ILNews

New IPAC leader named

Back to TopCommentsE-mailPrintBookmark and Share

Longtime prosecutor David N. Powell from Greene County is the newest leader of the Indiana Prosecuting Attorneys Council.

The IPAC governing board announced the selection late Wednesday, culminating a search process that’s been ongoing for about three months since longtime executive director Stephen J. Johnson announced he was stepping down effective Aug. 1.

Powell was one of about 20 people who’d applied for the post and since early July a four-person search committee – made up of Elkhart County Prosecutor Curtis Hill, Floyd County Prosecutor Keith Henderson, Dearborn-Ohio County Prosecutor Aaron Negangard, and Grant County Prosecutor Jim Luttrull Jr. – has been reviewing applicants.

An Indiana University School of Law – Indianapolis graduate admitted to practice in 1981, Powell has three decades of experience in matters ranging from civil law, prosecuting attorney issues on the criminal side, and a long career as a military lawyer.

He’ll lead the state agency and represent Indiana’s 91 prosecutors before the Legislature, as well as act as a liaison to the governor’s office, law enforcement agencies, and various boards and organizations. He begins immediately, but will ease into the new position as he winds up his legal work that includes serving as special prosecutor in a number of criminal cases statewide.

He’s served as a part-time senior prosecutor in 16 counties throughout Central Indiana since 2007, when he chose to not seek a sixth term as Greene County prosecutor. Powell served as an elected prosecutor since 1987, working a decade part-time and a decade full-time. That allowed him to also practice part-time as a civil attorney in Worthington, handling business, real estate, municipal, school, and personal injury issues.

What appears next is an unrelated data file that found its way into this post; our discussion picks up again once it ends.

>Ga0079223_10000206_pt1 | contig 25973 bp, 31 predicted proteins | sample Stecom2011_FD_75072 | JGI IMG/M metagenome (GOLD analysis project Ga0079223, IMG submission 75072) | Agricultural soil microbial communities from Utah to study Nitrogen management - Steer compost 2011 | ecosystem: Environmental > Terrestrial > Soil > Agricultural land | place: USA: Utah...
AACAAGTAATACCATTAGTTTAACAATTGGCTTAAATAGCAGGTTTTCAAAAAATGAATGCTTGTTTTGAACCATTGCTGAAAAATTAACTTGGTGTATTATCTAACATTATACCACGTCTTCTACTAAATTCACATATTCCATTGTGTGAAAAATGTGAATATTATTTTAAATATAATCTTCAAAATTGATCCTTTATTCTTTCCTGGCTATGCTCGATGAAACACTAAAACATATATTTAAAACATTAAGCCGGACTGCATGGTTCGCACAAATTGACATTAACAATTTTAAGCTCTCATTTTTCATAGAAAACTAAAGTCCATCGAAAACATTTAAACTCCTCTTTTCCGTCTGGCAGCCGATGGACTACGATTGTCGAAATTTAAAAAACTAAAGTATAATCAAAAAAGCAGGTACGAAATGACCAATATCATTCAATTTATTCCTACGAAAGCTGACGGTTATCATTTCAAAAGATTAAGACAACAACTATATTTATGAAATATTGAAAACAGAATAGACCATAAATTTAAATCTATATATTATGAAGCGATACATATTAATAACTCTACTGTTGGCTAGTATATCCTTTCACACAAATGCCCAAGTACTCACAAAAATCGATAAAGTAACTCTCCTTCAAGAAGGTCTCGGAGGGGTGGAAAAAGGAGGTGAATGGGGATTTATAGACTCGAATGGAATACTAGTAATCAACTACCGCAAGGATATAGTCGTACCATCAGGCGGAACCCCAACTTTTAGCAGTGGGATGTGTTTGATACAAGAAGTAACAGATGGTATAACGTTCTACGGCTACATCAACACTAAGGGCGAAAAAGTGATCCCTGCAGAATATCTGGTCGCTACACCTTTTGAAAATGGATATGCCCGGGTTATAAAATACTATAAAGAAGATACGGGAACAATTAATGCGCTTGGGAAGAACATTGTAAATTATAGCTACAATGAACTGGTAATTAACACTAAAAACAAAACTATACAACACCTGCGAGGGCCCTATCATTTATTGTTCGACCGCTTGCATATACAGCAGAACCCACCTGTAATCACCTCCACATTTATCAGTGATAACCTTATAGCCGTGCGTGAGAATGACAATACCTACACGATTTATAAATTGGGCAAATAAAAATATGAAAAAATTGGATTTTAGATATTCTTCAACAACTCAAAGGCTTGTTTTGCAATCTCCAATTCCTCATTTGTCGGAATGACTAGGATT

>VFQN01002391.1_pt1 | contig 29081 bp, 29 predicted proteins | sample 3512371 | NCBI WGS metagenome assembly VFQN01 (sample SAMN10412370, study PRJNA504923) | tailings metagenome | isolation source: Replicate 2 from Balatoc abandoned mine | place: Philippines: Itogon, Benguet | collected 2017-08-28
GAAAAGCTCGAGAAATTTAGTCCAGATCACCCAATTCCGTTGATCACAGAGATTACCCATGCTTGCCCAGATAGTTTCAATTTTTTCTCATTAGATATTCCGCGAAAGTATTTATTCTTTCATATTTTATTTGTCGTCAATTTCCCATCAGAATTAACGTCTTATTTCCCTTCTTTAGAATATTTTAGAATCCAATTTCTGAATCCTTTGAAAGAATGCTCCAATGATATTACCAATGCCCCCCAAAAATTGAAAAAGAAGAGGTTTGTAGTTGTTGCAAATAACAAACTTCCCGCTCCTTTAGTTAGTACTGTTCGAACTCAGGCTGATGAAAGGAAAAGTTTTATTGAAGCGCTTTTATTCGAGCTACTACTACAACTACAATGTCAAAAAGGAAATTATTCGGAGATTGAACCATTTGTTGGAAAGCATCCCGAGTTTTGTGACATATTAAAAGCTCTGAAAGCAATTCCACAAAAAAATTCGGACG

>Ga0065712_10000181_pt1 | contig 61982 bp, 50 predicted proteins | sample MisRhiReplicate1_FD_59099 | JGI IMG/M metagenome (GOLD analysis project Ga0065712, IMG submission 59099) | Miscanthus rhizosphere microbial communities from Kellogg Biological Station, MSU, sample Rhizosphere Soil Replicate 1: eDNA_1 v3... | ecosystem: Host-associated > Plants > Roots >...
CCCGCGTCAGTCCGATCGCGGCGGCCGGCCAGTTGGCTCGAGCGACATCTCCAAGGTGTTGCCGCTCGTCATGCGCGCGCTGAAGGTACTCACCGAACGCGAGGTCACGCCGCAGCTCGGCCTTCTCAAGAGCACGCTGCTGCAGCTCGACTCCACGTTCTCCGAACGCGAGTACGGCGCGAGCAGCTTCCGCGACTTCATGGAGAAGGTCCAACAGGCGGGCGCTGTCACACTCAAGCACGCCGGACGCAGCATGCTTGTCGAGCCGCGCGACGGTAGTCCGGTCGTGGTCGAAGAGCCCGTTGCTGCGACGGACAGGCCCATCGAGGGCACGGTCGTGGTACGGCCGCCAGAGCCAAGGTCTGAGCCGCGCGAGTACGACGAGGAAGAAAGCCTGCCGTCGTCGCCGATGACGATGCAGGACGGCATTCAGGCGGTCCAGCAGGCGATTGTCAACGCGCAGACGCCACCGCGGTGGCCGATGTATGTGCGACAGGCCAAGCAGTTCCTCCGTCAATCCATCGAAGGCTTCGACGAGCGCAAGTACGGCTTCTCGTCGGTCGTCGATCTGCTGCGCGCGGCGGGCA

During his time as prosecutor, Powell served two years on the Indiana General Assembly’s Probation Service Study Commission and he’d also served on the U.S. Attorney’s Anti-Terrorism Task Force.

A retired colonel for the U.S. Air Force, Powell has been a state judge advocate for air since 1998, which put him in the role of a senior legal advisor for military affairs for Indiana. He’d served as a judge advocate since the early-1980s, as supervising attorney and legal advisor handling more than 40 felony trials through the years.

Outside of his legal career, Powell has also spent his time operating a 700-acre family farm and beef herd in south-central Indiana.

A joint statement by IPAC board chairman Todd Meyer, Boone County prosecutor, and Luttrull from Grant County who serves as president of the Association of Indiana Prosecuting Attorneys, said the two organizations have confidence that Powell will be able to successfully pick up the role that Johnson had held before retiring and becoming a consultant.

Powell will also serve as executive secretary for the association, which is a separate entity and is able to operate in lobbying areas that IPAC by law cannot, since the latter is a state-funded agency. The second-in-command at IPAC, Suzanne O’Malley – who has been serving as interim director since Johnson’s retiremen – will continue handling the daily operations during Powell’s transition period.

ADVERTISEMENT

Post a comment to this story

COMMENTS POLICY
We reserve the right to remove any post that we feel is obscene, profane, vulgar, racist, sexually explicit, abusive, or hateful.
 
You are legally responsible for what you post and your anonymity is not guaranteed.